WASHINGTON -- U.S.-led coalition forces in southern Afghanistan recently intercepted Iranian-made weapons that were being shipped to fighters for the Taliban, historically Tehran's regional rivals, the Pentagon's top general said yesterday.
Marine Gen. Peter Pace, chairman of the Joint Chiefs of Staff, said the munitions, which included mortars and C-4 explosives, were captured within the past month near Kandahar, which serves as the military and administrative capital for the restive south, the region of Afghanistan that has found itself under renewed Taliban assault in recent months.
The Bush administration has repeatedly accused Iran of supplying insurgents in Iraq with sophisticated weaponry, but Pace's remarks were the first by a senior U.S. official to indicate similar activities in Afghanistan.
Pace said it remains unclear who specifically was responsible for shipping the arms, but that markings on the explosives enabled U.S. intelligence to identify them as Iranian-made.
"It is not as clear in Afghanistan which Iranian entity is responsible," Pace told a group of military writers. "We do not know with the same clarity we know in Iraq who was delivering those weapons or who were involved."
The general's comments come as the Pentagon has been increasing pressure on Tehran over supplying weapons to insurgents in Iraq, including "shaped charges" that can penetrate U.S. armor.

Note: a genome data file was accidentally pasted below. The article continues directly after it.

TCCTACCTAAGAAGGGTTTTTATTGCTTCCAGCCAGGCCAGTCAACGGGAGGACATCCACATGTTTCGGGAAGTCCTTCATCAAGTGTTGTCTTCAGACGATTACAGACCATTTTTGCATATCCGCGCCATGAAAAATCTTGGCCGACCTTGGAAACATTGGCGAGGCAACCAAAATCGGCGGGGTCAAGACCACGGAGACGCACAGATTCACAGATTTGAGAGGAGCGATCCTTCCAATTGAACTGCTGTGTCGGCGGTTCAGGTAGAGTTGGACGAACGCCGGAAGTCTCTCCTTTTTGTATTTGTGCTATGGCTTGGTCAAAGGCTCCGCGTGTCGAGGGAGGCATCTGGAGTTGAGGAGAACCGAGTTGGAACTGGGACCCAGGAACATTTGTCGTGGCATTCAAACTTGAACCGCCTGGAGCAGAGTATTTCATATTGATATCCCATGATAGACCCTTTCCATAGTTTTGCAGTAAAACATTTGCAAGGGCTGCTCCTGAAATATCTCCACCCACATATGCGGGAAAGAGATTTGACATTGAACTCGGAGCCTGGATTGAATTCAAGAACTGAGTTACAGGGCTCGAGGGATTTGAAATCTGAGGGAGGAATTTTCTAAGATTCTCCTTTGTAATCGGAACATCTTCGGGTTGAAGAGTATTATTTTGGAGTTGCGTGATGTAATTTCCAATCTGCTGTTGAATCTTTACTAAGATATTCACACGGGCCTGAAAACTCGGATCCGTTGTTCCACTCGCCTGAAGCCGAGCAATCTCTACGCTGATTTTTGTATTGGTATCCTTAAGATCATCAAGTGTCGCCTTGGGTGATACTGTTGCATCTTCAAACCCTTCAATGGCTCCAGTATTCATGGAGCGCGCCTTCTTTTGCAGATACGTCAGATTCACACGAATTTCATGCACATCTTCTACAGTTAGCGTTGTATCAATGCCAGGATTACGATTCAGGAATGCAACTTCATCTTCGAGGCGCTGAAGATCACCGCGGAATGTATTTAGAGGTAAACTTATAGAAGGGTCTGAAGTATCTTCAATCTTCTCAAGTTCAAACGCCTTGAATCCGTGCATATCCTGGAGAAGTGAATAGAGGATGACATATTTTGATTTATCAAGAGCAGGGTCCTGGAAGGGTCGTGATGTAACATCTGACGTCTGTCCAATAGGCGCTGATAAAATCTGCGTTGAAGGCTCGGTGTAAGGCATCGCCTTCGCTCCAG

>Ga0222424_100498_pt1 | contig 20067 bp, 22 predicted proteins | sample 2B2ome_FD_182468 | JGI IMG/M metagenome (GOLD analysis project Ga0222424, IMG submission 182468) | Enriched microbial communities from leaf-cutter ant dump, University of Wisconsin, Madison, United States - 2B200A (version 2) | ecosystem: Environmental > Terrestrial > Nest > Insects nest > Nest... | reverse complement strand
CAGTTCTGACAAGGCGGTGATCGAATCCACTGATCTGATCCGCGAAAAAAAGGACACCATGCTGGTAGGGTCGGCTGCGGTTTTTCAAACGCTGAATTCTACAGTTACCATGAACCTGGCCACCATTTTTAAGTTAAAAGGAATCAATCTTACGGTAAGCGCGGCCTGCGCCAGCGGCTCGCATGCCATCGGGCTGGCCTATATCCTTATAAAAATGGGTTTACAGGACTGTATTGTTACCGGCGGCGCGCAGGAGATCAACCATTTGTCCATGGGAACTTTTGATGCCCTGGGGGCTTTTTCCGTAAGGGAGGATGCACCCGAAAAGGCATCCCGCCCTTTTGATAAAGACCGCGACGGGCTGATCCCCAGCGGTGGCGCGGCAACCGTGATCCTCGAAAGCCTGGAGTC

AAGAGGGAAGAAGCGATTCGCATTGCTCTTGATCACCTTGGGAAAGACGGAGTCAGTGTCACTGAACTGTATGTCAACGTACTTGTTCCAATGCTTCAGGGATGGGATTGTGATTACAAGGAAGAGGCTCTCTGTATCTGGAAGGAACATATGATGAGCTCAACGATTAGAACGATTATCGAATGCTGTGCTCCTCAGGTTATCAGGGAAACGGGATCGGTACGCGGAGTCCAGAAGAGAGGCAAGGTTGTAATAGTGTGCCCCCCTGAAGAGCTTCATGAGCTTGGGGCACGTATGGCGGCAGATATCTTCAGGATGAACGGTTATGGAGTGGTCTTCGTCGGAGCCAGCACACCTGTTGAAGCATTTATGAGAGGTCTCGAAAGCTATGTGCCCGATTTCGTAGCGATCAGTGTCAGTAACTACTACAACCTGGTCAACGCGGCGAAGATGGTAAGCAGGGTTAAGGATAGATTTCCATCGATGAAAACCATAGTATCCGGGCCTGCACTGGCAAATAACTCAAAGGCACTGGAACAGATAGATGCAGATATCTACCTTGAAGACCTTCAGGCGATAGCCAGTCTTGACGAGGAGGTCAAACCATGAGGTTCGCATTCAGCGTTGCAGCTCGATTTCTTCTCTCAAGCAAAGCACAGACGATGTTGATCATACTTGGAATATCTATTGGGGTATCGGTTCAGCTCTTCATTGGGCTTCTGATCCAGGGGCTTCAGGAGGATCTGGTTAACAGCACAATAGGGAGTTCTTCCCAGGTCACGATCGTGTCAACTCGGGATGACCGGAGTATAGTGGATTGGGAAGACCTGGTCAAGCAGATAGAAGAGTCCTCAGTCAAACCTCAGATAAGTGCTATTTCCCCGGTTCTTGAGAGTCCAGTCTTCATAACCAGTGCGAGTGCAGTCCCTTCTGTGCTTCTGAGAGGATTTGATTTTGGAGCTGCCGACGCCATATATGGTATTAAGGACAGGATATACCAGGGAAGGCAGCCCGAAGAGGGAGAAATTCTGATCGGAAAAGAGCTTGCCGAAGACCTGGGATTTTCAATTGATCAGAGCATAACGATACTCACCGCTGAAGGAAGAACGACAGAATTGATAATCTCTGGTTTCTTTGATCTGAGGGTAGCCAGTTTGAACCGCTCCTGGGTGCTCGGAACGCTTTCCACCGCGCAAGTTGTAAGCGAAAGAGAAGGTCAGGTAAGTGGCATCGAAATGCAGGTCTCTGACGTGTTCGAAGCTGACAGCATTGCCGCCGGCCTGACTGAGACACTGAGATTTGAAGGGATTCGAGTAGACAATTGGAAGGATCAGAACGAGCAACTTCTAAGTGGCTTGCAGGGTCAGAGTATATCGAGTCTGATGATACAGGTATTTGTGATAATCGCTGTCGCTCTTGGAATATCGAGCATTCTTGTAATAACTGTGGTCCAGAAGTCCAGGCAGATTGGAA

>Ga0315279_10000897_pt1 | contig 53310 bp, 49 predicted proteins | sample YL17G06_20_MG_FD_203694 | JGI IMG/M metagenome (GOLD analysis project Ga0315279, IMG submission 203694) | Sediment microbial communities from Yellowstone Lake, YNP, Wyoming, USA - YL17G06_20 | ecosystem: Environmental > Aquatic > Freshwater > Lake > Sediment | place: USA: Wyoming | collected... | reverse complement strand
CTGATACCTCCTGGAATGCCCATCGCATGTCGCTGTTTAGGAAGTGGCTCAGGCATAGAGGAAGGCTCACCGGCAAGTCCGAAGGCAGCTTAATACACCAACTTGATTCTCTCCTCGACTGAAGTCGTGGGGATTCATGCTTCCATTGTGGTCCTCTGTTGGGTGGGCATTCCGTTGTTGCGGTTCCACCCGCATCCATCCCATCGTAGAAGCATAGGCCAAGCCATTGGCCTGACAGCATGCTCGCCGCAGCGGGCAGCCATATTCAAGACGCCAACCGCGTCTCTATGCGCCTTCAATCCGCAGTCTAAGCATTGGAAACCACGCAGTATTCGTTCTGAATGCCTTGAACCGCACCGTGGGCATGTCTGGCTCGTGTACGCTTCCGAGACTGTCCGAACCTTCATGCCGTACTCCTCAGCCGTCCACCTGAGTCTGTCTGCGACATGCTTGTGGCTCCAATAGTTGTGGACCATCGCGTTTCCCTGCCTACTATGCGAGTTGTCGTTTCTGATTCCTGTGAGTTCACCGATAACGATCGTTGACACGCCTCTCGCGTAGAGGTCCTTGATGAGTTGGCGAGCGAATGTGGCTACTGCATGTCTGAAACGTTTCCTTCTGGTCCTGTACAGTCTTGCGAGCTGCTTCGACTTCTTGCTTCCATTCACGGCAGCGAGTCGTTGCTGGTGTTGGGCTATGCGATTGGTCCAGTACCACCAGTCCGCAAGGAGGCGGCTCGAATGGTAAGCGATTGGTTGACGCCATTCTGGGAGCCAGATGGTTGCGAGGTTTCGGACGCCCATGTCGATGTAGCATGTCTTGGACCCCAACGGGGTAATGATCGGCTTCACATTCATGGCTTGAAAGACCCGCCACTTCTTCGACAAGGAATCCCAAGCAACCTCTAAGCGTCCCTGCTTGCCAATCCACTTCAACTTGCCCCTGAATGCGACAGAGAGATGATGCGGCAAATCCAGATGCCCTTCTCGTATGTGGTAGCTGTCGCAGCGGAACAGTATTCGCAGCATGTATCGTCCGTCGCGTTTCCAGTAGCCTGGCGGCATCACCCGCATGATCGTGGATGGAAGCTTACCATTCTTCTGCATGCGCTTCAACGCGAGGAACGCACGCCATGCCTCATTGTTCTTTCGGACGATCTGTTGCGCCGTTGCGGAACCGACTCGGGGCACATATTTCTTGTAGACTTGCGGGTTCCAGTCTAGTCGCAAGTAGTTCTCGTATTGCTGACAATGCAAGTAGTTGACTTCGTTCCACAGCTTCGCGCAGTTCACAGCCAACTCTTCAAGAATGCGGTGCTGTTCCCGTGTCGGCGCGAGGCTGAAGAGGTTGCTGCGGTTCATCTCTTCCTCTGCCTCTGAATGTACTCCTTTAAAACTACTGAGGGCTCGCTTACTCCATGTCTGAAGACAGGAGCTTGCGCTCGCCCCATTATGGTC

U.S. officials blame the Quds Force, the international arm of Iran's Revolutionary Guard, but have said it remains unclear whether Quds operatives are acting at the behest of senior government officials in Tehran.
The Bush administration has said that Iran is active inside Afghanistan, but U.S. officials have largely described the influence as benign and limited to the western provinces around Herat, an area with long-standing economic ties to Iran.
Historically, Tehran has viewed the Taliban as rivals. Shiite-led Iran nearly went to war with the Sunni-dominated Taliban in 1998 when the Kabul government captured and killed dozens of Iranians in the northern city of Mazar-e-Sharif while attempting to tamp down a rebellion.
But U.S. military officials in Baghdad have said in recent weeks that Iran has become more ecumenical in its arming activities, choosing to support some Sunni groups in Iraq.
Anti-government Iranian exile groups have insisted that Quds Force operatives have been active in Afghanistan for several years. The Paris-based National Council of Resistance of Iran, an umbrella group of opposition exiles that sometimes compiles accurate intelligence about the current regime's nuclear and military operations, said those activities have largely been limited to training minority Afghan Shiite groups.
But Mohammad Mohaddessin, chairman of the council's foreign affairs committee, said Tehran is interested in sowing strife in neighboring Afghanistan.
"Export of fundamentalism and terrorism to neighboring and Islamic countries has been one of the pillars of the clerical regime's foreign policy," Mohaddessin said.
Peter Spiegel writes for the Los Angeles Times.